The recent news of a local bookkeeper who has been sentenced to prison for fraud set me thinking about the risks that all business owners run when putting their trust in their bookkeepers and others with access and control over their money.
A bit of browsing around the web revealed that in the USA, there is a professional body devoted just to fraud prevention (www.acfe.com). One of their recent reports identified these “red-flag” common characteristics of employees who commit fraud:
• they are male between age 31 and 45
• they have a degree-level education
• they have control issues and are unwilling to share duties
• they are extremely trusted and perform multiple roles within the business (i.e. the “trusted bookkeeper”)
• they do not take long vacations, or do not take their full year’s allotment of vacation time for many years in a row
• they have financial difficulties and/or are living beyond their means
• they have a problem with drugs, alcohol or gambling, and
• they are guarded and unwilling to allow their work papers to be reviewed.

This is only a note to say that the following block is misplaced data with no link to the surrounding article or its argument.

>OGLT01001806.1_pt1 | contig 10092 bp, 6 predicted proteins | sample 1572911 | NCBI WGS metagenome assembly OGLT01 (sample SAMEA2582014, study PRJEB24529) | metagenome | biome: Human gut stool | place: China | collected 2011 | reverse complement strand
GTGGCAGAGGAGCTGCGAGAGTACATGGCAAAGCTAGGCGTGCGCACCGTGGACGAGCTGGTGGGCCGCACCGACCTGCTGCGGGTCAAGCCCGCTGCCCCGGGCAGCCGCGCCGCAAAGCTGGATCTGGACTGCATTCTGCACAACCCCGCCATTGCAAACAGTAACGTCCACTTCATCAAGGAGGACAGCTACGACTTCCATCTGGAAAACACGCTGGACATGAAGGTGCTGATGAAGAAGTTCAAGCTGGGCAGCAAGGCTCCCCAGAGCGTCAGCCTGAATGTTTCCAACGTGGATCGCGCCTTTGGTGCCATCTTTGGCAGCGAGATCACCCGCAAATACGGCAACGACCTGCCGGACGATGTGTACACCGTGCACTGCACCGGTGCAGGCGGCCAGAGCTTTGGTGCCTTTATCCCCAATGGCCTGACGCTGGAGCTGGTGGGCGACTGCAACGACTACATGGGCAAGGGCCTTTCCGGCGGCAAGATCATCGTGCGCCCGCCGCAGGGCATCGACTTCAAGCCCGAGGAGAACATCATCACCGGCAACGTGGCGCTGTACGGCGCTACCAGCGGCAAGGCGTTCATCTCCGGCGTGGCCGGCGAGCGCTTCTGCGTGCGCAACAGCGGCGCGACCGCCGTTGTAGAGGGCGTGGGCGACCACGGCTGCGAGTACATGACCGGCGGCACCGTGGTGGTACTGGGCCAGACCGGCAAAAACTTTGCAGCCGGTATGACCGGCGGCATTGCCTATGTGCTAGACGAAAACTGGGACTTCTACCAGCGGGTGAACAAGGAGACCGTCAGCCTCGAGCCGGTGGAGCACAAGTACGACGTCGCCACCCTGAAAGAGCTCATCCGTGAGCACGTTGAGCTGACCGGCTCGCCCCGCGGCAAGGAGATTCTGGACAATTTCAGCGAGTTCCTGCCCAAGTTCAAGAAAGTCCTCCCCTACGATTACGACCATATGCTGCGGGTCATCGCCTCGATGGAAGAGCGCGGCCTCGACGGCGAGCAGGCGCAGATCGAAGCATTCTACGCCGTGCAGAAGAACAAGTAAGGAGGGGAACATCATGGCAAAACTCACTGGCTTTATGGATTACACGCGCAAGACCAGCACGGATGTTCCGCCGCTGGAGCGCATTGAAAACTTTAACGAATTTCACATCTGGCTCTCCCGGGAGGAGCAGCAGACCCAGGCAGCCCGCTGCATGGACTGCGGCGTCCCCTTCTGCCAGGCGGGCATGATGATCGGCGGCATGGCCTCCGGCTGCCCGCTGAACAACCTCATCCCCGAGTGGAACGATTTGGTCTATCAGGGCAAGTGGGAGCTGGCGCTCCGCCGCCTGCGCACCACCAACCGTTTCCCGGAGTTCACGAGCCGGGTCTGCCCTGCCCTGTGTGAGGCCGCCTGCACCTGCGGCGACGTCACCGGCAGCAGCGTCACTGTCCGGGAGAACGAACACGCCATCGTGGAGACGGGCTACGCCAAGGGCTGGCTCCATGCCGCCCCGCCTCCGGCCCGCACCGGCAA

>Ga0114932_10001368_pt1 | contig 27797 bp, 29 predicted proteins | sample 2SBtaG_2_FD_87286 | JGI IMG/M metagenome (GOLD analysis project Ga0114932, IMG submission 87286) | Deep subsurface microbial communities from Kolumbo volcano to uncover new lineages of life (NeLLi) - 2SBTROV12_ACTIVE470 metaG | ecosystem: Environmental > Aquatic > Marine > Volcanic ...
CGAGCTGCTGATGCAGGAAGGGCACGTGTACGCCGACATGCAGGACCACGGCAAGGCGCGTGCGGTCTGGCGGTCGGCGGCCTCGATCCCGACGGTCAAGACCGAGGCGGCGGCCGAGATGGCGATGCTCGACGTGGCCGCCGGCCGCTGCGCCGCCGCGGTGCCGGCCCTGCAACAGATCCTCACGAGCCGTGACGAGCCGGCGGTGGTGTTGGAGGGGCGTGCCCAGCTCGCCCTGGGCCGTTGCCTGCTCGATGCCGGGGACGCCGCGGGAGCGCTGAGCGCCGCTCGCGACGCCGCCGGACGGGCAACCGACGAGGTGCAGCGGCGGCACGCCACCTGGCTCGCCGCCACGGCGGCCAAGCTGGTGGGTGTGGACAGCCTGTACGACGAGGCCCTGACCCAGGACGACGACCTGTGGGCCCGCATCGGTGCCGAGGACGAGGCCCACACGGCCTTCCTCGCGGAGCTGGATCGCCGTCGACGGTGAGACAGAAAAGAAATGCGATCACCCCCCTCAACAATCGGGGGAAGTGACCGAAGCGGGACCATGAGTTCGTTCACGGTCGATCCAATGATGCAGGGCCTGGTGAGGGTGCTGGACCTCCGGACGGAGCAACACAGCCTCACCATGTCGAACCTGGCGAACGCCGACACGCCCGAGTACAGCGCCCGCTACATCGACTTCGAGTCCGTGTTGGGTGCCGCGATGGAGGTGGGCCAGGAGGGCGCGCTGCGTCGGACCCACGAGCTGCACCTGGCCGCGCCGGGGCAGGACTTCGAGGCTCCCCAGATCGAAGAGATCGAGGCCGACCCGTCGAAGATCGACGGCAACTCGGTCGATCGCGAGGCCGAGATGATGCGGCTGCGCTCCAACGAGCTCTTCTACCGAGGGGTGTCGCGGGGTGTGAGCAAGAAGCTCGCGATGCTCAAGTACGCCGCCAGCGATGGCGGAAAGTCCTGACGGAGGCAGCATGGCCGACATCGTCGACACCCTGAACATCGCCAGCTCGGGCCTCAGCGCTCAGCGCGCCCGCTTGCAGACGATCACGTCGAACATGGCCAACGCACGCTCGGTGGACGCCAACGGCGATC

Avoiding the “trusted bookkeeper” scenario is crucially important, using a strong system of internal controls such as:
• segregation of duties in cash receipts and cash disbursements, eg a small business owner should ensure that the requisition, approval and processing of all cash disbursement transactions are not performed by the same individual.
• restricting and monitoring user access to the accounting systems via passwords and user activity logs
• make sure access to online banking is strictly controlled- ask your bank manager to confirm you are taking advantage of all possible fraud controls
• ensuring that the person responsible for recording vendor transactions cannot also edit or manipulate vendor lists is an important control that should be in place in every organization.
• for cash receipts, remittances should be opened by a cashier in the presence of a responsible officer and cash and cheques should be kept in a locked and secure area until they can be deposited.
• use of budgeting is not only a great planning tool for measuring actual results with forecasts, but unusual variances in business activity also provide a red flag which may require follow up inquiry.
When introducing further controls, it is vitally important to make the bookkeeper aware that they are not being singled out as suspects – these controls are needed to demonstrate that the directors are fulfilling the duty to protect the company’s assets and all stakeholders.
The test I often use for myself when I am in a situation that requires judgement about how much to trust someone is:
“if I were having to explain my actions in a courtroom, would those actions be judged to be prudent and reasonable by impartial judges and jurors?”
If you can’t answer Yes, then think again about what you are doing
Please post a comment with your thoughts on this, and any advice you have to add based on your own experience.